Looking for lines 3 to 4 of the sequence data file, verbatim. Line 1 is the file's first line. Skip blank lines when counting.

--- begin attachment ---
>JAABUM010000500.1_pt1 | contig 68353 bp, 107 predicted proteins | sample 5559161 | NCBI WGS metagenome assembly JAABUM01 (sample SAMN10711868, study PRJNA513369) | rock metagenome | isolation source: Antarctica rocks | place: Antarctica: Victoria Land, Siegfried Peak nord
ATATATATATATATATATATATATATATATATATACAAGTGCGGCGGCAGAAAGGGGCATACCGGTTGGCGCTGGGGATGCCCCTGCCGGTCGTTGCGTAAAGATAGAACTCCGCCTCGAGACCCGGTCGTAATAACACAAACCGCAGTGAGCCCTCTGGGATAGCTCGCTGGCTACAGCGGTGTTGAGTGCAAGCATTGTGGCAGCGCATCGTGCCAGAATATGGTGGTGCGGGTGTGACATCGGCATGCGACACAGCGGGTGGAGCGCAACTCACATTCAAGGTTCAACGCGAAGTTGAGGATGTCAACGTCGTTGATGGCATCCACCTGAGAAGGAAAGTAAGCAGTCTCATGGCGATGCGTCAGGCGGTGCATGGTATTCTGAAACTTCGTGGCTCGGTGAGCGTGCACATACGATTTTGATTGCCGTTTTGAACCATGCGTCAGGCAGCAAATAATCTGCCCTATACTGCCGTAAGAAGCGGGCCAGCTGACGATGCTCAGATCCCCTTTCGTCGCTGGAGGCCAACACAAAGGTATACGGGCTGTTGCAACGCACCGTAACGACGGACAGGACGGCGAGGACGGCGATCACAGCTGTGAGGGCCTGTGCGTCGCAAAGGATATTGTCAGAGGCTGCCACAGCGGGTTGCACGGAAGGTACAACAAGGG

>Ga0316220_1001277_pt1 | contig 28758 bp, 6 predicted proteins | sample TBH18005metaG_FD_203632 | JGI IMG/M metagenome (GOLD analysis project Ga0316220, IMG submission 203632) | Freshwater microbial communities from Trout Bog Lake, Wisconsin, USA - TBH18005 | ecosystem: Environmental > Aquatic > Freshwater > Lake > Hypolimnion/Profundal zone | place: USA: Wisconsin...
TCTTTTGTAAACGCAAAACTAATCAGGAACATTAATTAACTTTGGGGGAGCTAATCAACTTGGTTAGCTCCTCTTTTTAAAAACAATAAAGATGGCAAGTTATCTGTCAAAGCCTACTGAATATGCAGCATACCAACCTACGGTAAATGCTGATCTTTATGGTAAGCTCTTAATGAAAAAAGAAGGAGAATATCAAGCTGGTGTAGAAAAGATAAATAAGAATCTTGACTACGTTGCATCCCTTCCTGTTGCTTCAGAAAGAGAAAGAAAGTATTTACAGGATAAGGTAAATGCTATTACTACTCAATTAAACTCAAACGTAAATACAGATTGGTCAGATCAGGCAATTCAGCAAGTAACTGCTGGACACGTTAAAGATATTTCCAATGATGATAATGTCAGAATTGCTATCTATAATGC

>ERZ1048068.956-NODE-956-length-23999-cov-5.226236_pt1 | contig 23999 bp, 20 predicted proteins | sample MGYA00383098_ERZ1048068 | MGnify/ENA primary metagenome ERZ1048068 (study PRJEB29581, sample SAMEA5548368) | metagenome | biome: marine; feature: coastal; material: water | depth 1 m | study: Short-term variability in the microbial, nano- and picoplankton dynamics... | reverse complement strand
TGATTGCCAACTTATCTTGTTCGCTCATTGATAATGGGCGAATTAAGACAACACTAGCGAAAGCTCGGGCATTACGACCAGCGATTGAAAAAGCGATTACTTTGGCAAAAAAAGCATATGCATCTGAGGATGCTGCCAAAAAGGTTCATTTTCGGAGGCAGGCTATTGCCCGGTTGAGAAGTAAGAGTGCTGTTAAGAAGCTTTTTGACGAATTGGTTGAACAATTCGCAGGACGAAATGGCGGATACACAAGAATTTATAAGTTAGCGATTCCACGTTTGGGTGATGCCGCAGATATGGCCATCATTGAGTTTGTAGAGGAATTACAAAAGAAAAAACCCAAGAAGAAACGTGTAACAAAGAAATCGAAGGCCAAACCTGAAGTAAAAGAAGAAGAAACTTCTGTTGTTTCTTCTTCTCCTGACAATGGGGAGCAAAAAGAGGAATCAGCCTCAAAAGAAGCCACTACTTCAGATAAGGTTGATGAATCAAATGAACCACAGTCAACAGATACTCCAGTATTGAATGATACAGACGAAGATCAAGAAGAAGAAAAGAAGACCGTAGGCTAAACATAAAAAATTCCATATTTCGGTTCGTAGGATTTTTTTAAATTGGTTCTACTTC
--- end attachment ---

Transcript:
>Ga0316220_1001277_pt1 | contig 28758 bp, 6 predicted proteins | sample TBH18005metaG_FD_203632 | JGI IMG/M metagenome (GOLD analysis project Ga0316220, IMG submission 203632) | Freshwater microbial communities from Trout Bog Lake, Wisconsin, USA - TBH18005 | ecosystem: Environmental > Aquatic > Freshwater > Lake > Hypolimnion/Profundal zone | place: USA: Wisconsin...
TCTTTTGTAAACGCAAAACTAATCAGGAACATTAATTAACTTTGGGGGAGCTAATCAACTTGGTTAGCTCCTCTTTTTAAAAACAATAAAGATGGCAAGTTATCTGTCAAAGCCTACTGAATATGCAGCATACCAACCTACGGTAAATGCTGATCTTTATGGTAAGCTCTTAATGAAAAAAGAAGGAGAATATCAAGCTGGTGTAGAAAAGATAAATAAGAATCTTGACTACGTTGCATCCCTTCCTGTTGCTTCAGAAAGAGAAAGAAAGTATTTACAGGATAAGGTAAATGCTATTACTACTCAATTAAACTCAAACGTAAATACAGATTGGTCAGATCAGGCAATTCAGCAAGTAACTGCTGGACACGTTAAAGATATTTCCAATGATGATAATGTCAGAATTGCTATCTATAATGC